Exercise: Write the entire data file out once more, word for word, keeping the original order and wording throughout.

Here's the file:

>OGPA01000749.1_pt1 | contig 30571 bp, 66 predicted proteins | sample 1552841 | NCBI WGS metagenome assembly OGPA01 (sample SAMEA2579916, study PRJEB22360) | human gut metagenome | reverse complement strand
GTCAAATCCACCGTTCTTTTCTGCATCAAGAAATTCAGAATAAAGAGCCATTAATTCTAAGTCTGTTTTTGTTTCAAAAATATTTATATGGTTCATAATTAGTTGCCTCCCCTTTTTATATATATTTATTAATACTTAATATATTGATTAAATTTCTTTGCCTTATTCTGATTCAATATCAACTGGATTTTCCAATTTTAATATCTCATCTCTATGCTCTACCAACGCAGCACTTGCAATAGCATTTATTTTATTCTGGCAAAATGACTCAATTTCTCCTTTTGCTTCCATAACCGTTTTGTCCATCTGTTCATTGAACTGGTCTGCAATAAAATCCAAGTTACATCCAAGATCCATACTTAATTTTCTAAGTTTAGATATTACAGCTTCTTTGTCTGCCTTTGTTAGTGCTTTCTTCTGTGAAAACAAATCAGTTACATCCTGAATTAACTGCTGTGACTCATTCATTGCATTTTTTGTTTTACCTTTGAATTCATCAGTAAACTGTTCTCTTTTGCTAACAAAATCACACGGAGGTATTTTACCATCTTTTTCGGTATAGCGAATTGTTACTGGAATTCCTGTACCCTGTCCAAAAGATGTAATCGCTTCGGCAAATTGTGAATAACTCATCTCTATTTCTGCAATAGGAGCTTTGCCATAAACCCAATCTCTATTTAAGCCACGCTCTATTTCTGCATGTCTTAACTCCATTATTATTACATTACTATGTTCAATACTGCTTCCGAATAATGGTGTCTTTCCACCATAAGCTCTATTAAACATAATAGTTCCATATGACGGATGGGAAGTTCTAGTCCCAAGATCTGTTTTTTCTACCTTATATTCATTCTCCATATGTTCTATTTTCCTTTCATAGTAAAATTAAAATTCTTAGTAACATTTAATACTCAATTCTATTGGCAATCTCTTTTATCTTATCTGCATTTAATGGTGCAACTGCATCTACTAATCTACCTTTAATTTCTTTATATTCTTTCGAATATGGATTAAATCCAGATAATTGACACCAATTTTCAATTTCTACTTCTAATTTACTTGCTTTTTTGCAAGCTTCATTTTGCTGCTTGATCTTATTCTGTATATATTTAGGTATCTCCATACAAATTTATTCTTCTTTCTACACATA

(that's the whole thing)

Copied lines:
>OGPA01000749.1_pt1 | contig 30571 bp, 66 predicted proteins | sample 1552841 | NCBI WGS metagenome assembly OGPA01 (sample SAMEA2579916, study PRJEB22360) | human gut metagenome | reverse complement strand
GTCAAATCCACCGTTCTTTTCTGCATCAAGAAATTCAGAATAAAGAGCCATTAATTCTAAGTCTGTTTTTGTTTCAAAAATATTTATATGGTTCATAATTAGTTGCCTCCCCTTTTTATATATATTTATTAATACTTAATATATTGATTAAATTTCTTTGCCTTATTCTGATTCAATATCAACTGGATTTTCCAATTTTAATATCTCATCTCTATGCTCTACCAACGCAGCACTTGCAATAGCATTTATTTTATTCTGGCAAAATGACTCAATTTCTCCTTTTGCTTCCATAACCGTTTTGTCCATCTGTTCATTGAACTGGTCTGCAATAAAATCCAAGTTACATCCAAGATCCATACTTAATTTTCTAAGTTTAGATATTACAGCTTCTTTGTCTGCCTTTGTTAGTGCTTTCTTCTGTGAAAACAAATCAGTTACATCCTGAATTAACTGCTGTGACTCATTCATTGCATTTTTTGTTTTACCTTTGAATTCATCAGTAAACTGTTCTCTTTTGCTAACAAAATCACACGGAGGTATTTTACCATCTTTTTCGGTATAGCGAATTGTTACTGGAATTCCTGTACCCTGTCCAAAAGATGTAATCGCTTCGGCAAATTGTGAATAACTCATCTCTATTTCTGCAATAGGAGCTTTGCCATAAACCCAATCTCTATTTAAGCCACGCTCTATTTCTGCATGTCTTAACTCCATTATTATTACATTACTATGTTCAATACTGCTTCCGAATAATGGTGTCTTTCCACCATAAGCTCTATTAAACATAATAGTTCCATATGACGGATGGGAAGTTCTAGTCCCAAGATCTGTTTTTTCTACCTTATATTCATTCTCCATATGTTCTATTTTCCTTTCATAGTAAAATTAAAATTCTTAGTAACATTTAATACTCAATTCTATTGGCAATCTCTTTTATCTTATCTGCATTTAATGGTGCAACTGCATCTACTAATCTACCTTTAATTTCTTTATATTCTTTCGAATATGGATTAAATCCAGATAATTGACACCAATTTTCAATTTCTACTTCTAATTTACTTGCTTTTTTGCAAGCTTCATTTTGCTGCTTGATCTTATTCTGTATATATTTAGGTATCTCCATACAAATTTATTCTTCTTTCTACACATA